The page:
Don’t worry, this is not a critique of the US election, or politics in general for that matter, but one of a cocktail bar in Call Lane which also does a pretty good lunch.
I had wanted to try something a bit different once the lockdown was lifted and so decided to trawl through the places offering half price goodies under the Eat Out To Help Out scheme. I have already reviewed a lot of them on this site which cut down my choices somewhat. Added to that, a lot of eateries on the list only open in the evenings or are situated out of town, so that narrowed the field even more. After discounting the chains and those with enough branches to be borderline multiples and have their main outlets in London, my options were dwindling rapidly. From those which were left I opted for Power, Corruption & Lies which seems to be more of a bar than a restaurant, but, nevertheless, came up trumps. Sorry – I said that this wasn’t going to be about the US election.
Sadly, the place was almost deserted when I arrived, although there were people sitting outside enjoying the food, drink and sunshine. It was a little after the conventional lunchtime, whatever that is nowadays, so I hoped that they had been busy earlier on.
I was greeted by a charming young woman who showed me to my table and took my order. They are obviously taking the current situation seriously, as obviously they should, there being a hand sanitiser dispenser on the reception desk and others on each of the tables.
The menu is far-eastern inspired but given a western spin. It is quite short at the moment which could be due to the new opening limitations or because it is mainly a cocktail bar on the Call Lane Trail. The dishes are split into categories: Snacks, Xiaochi, Bao, Dim Sum and Sides. I asked as to the size of the portions and was given the rundown leading me to order a Snack as a starter, a Xiaochi as a main and a Side. This worked perfectly.
My snack/starter was Chicken Karaage at £4.50 which came with Hoisin Ketchup and Szechuan Aioli. The chicken was perfectly cooked, the batter was crisp and the meat moist and tender. The Hoisin Ketchup was just what it says it is and the Szechuan aioli a slightly spiced mayonnaise but with not too much garlic. They both made excellent dips for the bird.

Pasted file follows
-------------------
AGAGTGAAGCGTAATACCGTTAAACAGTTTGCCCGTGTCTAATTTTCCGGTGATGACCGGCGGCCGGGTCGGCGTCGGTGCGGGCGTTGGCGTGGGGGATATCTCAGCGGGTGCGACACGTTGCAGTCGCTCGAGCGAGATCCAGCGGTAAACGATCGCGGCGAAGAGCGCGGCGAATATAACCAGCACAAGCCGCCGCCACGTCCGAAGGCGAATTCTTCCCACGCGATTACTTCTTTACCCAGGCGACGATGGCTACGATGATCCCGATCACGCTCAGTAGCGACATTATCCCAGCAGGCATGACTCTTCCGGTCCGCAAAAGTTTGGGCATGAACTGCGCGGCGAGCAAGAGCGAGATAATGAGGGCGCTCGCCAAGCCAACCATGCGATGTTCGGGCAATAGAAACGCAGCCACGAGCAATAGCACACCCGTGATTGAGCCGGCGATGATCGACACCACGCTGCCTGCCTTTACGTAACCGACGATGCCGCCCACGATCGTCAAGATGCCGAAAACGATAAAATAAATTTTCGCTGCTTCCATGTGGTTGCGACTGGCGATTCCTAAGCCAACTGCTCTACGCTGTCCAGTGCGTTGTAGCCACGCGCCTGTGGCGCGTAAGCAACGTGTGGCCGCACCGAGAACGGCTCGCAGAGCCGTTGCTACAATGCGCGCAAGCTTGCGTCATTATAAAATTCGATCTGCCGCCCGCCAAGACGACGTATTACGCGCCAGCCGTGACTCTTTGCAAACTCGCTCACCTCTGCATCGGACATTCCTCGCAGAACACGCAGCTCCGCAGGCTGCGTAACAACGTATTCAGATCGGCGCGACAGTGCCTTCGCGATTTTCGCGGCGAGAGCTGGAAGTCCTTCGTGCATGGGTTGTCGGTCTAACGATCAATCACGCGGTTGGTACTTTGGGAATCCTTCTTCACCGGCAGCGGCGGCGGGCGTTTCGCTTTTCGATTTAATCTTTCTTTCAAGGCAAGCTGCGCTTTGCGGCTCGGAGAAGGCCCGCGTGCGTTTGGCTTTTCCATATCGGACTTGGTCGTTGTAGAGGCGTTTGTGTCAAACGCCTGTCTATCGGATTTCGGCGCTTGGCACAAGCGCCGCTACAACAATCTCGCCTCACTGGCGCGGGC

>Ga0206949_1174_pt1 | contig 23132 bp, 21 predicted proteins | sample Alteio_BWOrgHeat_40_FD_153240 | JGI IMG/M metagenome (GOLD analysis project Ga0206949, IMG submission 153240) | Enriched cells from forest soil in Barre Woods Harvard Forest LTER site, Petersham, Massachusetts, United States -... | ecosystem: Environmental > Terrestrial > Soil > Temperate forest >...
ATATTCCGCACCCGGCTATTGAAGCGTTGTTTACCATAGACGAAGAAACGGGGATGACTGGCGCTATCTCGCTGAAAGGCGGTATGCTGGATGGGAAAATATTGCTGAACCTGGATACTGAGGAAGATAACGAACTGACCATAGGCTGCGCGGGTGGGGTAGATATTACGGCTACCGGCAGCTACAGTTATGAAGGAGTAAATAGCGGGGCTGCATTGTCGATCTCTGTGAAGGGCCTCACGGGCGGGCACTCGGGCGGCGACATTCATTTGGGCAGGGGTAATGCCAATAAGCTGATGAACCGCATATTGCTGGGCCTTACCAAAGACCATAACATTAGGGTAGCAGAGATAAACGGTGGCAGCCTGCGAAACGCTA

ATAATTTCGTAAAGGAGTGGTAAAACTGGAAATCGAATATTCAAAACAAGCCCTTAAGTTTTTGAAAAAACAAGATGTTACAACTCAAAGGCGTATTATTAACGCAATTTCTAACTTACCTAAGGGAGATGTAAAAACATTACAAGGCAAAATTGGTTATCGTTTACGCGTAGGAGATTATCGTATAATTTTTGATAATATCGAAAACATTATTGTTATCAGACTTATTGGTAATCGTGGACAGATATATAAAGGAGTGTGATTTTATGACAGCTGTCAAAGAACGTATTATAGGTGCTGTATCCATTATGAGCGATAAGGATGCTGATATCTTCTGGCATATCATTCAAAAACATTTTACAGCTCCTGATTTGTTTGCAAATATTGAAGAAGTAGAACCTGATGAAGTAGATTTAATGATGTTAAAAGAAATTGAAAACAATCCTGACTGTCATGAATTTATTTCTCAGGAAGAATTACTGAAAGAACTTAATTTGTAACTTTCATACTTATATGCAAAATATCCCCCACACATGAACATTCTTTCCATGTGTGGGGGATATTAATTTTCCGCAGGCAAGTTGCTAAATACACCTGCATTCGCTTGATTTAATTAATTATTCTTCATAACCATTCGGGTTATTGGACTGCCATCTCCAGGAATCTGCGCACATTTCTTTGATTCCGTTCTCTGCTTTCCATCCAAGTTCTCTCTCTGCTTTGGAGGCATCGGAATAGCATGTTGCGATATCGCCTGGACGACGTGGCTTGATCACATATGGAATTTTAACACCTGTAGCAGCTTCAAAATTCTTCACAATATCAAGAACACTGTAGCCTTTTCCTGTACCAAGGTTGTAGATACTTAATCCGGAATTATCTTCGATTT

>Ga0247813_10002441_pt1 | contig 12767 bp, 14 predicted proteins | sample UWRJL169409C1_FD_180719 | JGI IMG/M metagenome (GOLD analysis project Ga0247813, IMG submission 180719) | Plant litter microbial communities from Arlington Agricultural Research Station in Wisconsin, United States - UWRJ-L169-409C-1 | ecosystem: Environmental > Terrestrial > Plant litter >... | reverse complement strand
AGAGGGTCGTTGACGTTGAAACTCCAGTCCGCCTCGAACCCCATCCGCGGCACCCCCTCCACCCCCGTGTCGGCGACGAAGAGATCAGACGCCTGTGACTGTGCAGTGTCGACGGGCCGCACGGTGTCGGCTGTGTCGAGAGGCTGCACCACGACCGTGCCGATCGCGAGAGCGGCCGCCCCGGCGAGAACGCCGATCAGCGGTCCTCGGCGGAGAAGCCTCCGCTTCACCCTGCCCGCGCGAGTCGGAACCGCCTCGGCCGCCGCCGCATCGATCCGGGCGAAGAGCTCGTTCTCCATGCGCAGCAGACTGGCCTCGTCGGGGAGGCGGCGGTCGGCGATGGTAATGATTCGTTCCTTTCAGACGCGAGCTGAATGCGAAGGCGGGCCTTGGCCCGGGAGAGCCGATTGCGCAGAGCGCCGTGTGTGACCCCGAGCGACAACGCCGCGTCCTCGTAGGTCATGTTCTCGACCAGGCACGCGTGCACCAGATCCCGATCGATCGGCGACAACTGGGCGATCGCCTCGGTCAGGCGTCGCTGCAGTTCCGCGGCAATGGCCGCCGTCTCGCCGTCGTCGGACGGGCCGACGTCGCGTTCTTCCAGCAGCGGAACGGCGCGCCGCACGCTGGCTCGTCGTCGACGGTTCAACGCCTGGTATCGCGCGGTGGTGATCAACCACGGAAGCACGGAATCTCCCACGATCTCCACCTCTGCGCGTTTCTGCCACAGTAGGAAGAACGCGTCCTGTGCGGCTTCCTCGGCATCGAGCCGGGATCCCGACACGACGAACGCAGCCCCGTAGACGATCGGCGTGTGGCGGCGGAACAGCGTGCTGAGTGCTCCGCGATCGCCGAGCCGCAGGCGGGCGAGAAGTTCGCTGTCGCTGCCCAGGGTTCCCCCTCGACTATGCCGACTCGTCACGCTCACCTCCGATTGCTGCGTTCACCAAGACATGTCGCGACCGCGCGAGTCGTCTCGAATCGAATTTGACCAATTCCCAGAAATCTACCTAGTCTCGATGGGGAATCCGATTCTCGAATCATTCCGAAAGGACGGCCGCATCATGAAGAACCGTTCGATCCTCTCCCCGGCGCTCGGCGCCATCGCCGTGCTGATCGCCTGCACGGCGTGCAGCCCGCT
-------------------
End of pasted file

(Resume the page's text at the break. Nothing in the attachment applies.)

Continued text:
I ordered Crispy Chilli Beef from the Xiaochi which came in at £8.50, and accompanied it with a Side of Steamed Rice for £2.50. According to Google, the word Xiaochi means a dish which is the size of those served from Taiwanese street food stalls. That is obviously of no help whatsoever if, like me, you have never eaten from a street food stall in Taiwan. I think that the photograph is a better indicator of what to expect from this part of the bill of fare. Please excuse the bleaching out of the rice on the shot but I was sitting by a window with the sun streaming in.
If the chicken was good, the beef was magnificent. I love the taste of chilli beef but this is the first place I have ever had it where it actually lives up to the description ‘crispy’. Whether it be from my local Chinese take-away or much more salubrious establishments, I have always found it to be flaccid. This has not affected the taste but has done nothing for the texture. Here, however, there was a resistance to the teeth from the batter which was just right. The beef itself was cooked perfectly too. If I have any gripe it is that the broccoli was a bit overdone and lacked crispness, ironic really.
As it was a sweltering day I had a half of Jisaku Pilsner (the house brew) for £2.60 to keep me cool and it was far more suited to the occasion than a glass of wine would have been. As previously stated, I have never been to a street food stall in Taiwan but I doubt that they would be quaffing Pinot Noir with their Xiaochi.
I was very pleased to see that they do not do desserts as I was pleasantly full and wouldn’t have wanted to cross the frontier into the land of bloat. I did loiter long enough to partake of a black Americano for £2.50 in order to put off venturing out into the hot afternoon for as long as I could.
Power, Corruption & Lies is a very pleasant place in which to have lunch and, if I were forty years younger, I would imagine I would very much enjoy the evening vibe. It was made more so by the 50% discount which meant that the bill came to £13.66 including service charge.
One final observation. As the global pandemic continues to rage on and countries are reporting a second wave, I could not ignore the sentiment of the first groovy tune to come over the sound system when I took my seat, it was the wonderful REM serenading me with ‘It’s The End Of The World As We Know It, And I Feel Fine’. By the time I left, it was the perfect description of my lunchtime.
All photographs by Stan Graham